BAKERSFIELD, Calif. — For Michelle Cullins and David Romero, methamphetamine was all they ever wanted, and it took all they ever had.
“It robs you of everything and it robbed me of my self respect,” said Cullins.
Yet that was not enough to stop them.
“Methamphetamine is my drug of choice,” said Cullins.
“What we know is, outside of marijuana, (methamphetamine) is the most popular drug of choice in Kern County,” said Dixie King of the Stop Meth Now Task Force.
King leads the Stop Meth Now Task Force, which conducted a year-and-a-half-long study on the county’s impact from methamphetamine use.
One survey found 1 in 3 people visiting Kern Medical Center’s emergency room have used meth at some point.
“Methamphetamine is the No. 1 narcotic that we see on the street when we’re doing enforcement,” said Sgt. Laura Lopez of the Sheriff’s Office’s Methamphetamine Enforcement Unit.
“I could probably go down to a liquor store here pick a random person, tell them I’m looking for some and probably get it or get pointed in the right direction,” said Romero.
The study found children are offered meth for the first time when they’re as young as 9 years old.
“I started using meth when I was 14 years old. I used it with a family member who was six years older than me. Naturally, I’m going to do what the older crowd is doing, and I loved it,” said Cullins.
Cullins says meth’s appeal is in the euphoria, weight loss and energy.
“It’s just very powerful. You have all this energy, and I liked it because I like to clean and I can really do things and I can multitask, and I could do it really fast,” said Cullins.
“Workers in the oil fields, people in construction, people in farm labor are all areas where you see a lot of methamphetamine use because people are exhausted and it’s one of the things that gives them a lot of energy,” said King.
But all that comes at a cost to them and the community.
“We go to desperate measures (to obtain the meth),” said Cullins.
Desperate measures like prostitution, petty theft and burglary. The Sheriff’s Office says 90 percent of thefts are drug related.
“They’ll steal items like baby formula; stuff that could be turned into cash quickly and traded for methamphetamine,” said Deputy District Attorney Bud Starr.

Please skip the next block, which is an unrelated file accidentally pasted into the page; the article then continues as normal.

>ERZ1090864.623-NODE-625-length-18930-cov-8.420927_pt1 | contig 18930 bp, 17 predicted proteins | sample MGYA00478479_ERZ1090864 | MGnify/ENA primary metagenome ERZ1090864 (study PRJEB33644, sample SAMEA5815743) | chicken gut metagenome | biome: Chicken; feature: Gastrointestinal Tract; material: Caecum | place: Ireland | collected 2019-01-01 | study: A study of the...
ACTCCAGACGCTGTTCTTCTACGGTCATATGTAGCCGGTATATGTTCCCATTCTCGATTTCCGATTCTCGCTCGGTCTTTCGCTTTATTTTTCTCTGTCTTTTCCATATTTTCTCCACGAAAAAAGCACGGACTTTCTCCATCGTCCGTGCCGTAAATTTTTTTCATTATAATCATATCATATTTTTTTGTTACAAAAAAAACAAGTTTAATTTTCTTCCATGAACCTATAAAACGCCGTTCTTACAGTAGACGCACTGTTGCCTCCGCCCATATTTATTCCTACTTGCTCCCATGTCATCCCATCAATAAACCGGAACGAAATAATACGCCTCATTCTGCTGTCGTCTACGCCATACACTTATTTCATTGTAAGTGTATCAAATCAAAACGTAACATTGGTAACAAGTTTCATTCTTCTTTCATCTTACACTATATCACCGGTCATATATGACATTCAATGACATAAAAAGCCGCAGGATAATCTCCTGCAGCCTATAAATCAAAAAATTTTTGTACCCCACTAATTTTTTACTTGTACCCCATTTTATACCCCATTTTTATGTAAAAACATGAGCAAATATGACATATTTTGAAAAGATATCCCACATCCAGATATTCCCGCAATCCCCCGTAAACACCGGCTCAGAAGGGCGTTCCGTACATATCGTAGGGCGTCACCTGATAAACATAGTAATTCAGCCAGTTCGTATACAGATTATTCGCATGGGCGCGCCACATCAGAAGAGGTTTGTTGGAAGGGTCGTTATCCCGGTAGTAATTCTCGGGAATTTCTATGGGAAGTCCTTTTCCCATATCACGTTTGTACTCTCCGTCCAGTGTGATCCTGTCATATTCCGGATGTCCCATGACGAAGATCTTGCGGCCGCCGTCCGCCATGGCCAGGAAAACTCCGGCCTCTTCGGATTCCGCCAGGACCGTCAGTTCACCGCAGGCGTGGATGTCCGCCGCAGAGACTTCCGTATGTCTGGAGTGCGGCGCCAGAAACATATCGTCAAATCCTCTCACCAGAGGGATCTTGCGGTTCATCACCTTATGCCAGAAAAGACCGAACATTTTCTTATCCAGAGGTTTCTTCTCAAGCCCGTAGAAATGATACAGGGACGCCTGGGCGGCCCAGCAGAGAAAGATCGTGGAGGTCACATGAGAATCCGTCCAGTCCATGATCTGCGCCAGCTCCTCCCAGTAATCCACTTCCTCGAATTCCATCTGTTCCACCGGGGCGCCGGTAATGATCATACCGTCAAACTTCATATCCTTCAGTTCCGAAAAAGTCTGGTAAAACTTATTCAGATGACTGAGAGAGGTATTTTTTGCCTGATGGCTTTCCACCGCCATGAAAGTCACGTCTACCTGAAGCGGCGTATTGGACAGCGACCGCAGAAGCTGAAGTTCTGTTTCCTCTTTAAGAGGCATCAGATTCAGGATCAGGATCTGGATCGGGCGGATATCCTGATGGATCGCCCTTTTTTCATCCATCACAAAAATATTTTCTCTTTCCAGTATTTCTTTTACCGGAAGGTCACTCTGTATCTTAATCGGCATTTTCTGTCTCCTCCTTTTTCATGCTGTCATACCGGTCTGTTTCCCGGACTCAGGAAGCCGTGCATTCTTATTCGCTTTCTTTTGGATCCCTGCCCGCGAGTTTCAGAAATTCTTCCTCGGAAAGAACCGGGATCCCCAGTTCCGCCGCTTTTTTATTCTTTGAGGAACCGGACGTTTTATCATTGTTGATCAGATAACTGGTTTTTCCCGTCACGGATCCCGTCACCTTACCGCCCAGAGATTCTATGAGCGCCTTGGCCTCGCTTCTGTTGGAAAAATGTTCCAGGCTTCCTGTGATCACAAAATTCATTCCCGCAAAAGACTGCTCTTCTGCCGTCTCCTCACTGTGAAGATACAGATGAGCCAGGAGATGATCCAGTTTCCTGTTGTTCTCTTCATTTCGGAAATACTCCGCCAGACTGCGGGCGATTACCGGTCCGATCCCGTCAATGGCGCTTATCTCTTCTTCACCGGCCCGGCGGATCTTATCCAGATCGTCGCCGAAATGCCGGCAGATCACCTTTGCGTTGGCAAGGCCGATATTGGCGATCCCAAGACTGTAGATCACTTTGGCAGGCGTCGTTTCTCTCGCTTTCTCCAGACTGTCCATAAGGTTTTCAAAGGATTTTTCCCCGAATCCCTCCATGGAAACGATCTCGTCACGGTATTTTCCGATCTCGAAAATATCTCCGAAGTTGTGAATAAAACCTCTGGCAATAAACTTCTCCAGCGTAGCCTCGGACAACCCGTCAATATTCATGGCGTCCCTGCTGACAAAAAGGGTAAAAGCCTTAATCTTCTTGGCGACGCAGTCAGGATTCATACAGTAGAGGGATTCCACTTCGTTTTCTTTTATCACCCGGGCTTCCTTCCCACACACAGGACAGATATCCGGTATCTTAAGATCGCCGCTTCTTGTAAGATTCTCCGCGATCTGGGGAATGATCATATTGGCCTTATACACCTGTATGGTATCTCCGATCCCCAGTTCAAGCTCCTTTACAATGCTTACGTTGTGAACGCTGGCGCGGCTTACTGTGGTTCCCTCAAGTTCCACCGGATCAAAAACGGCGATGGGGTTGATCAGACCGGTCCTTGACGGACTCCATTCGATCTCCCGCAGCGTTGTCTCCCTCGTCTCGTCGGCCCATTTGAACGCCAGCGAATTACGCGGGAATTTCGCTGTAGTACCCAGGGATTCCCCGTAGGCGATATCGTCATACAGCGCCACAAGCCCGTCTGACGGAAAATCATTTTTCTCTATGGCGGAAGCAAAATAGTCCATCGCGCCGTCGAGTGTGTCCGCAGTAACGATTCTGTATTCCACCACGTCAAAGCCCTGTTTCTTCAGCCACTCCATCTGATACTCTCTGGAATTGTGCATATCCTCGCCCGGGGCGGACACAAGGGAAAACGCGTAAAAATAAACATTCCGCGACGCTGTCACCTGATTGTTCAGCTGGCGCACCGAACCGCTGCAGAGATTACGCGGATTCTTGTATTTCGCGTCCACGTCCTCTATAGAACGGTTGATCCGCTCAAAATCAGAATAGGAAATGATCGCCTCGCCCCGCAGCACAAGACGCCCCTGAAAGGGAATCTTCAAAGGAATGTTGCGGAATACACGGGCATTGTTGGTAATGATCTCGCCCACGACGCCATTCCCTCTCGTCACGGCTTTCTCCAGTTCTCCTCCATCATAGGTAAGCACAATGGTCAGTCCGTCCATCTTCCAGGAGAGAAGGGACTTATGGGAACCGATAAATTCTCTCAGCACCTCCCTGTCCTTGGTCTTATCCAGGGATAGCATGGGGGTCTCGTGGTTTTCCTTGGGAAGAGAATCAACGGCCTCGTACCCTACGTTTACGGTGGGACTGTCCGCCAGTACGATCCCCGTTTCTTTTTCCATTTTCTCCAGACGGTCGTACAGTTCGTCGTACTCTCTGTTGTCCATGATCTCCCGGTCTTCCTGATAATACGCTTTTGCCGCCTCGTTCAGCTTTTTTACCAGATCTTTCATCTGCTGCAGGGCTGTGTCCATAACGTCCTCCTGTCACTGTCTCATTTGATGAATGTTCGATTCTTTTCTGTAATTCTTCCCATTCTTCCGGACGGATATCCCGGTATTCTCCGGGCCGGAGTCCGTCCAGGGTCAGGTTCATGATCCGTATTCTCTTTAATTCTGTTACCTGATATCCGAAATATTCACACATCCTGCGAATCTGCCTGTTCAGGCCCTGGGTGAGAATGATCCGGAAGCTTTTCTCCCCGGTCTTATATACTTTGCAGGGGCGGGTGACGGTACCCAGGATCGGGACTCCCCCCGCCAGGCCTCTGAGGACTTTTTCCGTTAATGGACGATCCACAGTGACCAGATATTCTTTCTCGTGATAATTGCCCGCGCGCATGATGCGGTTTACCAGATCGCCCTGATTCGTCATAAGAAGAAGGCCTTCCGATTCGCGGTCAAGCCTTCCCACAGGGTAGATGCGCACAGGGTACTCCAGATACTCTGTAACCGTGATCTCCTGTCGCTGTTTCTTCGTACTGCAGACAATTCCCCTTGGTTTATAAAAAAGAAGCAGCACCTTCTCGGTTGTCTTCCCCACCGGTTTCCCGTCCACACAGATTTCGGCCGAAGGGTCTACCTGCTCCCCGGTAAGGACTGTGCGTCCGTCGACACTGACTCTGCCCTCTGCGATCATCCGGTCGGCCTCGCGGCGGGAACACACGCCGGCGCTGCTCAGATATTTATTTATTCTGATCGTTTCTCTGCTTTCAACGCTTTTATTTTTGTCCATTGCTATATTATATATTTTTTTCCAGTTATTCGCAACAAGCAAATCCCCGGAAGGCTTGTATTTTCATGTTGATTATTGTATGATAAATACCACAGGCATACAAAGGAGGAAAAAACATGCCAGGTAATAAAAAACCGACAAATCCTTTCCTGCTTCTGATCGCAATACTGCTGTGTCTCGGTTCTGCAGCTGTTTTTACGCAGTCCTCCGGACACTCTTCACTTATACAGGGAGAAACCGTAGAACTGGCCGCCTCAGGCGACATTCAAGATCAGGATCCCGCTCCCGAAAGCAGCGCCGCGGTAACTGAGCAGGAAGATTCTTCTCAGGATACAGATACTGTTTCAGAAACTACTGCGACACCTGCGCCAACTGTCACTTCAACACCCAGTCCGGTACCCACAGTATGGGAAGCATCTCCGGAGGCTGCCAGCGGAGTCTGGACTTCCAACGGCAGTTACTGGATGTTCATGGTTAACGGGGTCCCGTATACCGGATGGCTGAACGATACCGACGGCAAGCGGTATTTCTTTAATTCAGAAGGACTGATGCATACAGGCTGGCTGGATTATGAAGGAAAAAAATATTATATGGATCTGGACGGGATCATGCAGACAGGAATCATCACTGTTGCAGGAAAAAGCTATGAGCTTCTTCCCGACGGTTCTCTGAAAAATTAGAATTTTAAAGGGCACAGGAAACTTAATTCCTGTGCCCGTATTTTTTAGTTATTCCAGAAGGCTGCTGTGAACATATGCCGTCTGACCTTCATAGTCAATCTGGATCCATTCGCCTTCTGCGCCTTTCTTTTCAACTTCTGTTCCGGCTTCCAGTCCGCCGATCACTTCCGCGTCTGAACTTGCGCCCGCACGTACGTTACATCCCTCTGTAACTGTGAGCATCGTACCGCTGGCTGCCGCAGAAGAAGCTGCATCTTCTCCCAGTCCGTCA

“I clearly remember digging in my mom’s shoes to find her money stash,” said Romero.
Marie Watts says her meth-addicted daughter broke into her storage unit and stole more than $20,000 worth of valuable collectibles, presumably to sell or trade for meth.
“I can’t even comprehend how she could do that to her family, her parents. It hurts (our feelings) so bad,” said Watts.
Not only does meth impair the brain’s critical judgement, but it also causes violent behavior.
“I can easily see (users) killing you or hurting you. If they have a weapon, they’ll most likely use it,” said Romero.
David Webster is accused of stabbing 84-year-old Mary Lou Licastro to death while burglarizing her home last month.
Police said they caught him with a methamphetamine pipe while ransacking another home down the street shortly after.
Other desperate measures meth users will go to include auto thefts, identity theft and bounced checks.
The District Attorneys Office says 70 percent of Public Defender’s Office cases involve meth.
“Also, there are people on the street driving cars while under the influence of meth and can’t drive well because of that, and that affects all of us,” said Starr.
“Nobody is untouched by methamphetamine. We may think we are, but all of us are impacted by the use of methamphetamine in this community,” said King.
Child Protective Services says drug abuse and child neglect go hand-in-hand.
“Many of the households are unkept. They’re infested with rodents, insects. Dog and cat feces are regularly found in children’s room. The living conditions they’re in are inhumane,” said Lopez.
Cullins says if her days weren’t spent being high, they were spent sleeping to recover.
“Coming-to after being up for so long, I found my 4-year-old child attempting to make cup-o-noodle for his 2-year-old brother because I had been up for so long, I had to finally come down,” said Cullins.
Not only is there neglect, but sometimes child abuse.
Last month, Danielle Mailloux was convicted of stabbing her newborn baby 21 times.
Her attorney says she was in a methamphetamine-induced psychosis triggered by postpartum depression.
“We don’t care about who we’re hurting or even think about who we’re hurting,” said Cullins.
Meth doesn’t discriminate. Meth users come from all races and social classes, even law enforcement.
In December, Bakersfield police officer Ofelio Lopez was arrested at work for being high on methamphetamine and for stealing meth from a crime scene.
Meth comes at a cost to your safety and your wallet, with tax money being used to catch, prosecute, incarcerate and treat meth users, while providing social services for their children.
“It probably is easy to say [that] in Kern County we spend millions of dollars a year because of methamphetamine,” said Starr.
Among other drugs, one thing does make meth unique.
“Cocaine addicts will say ‘Alright, I need to stop.’ Alcoholics say, ‘I have hit bottom.’ But meth addicts do not realize that. Instead, they’re forced into treatment by the criminal justice system or they’re losing custody of their children,” said King.
“There’s a dedication to the use of methamphetamine that is frightening,” said Starr.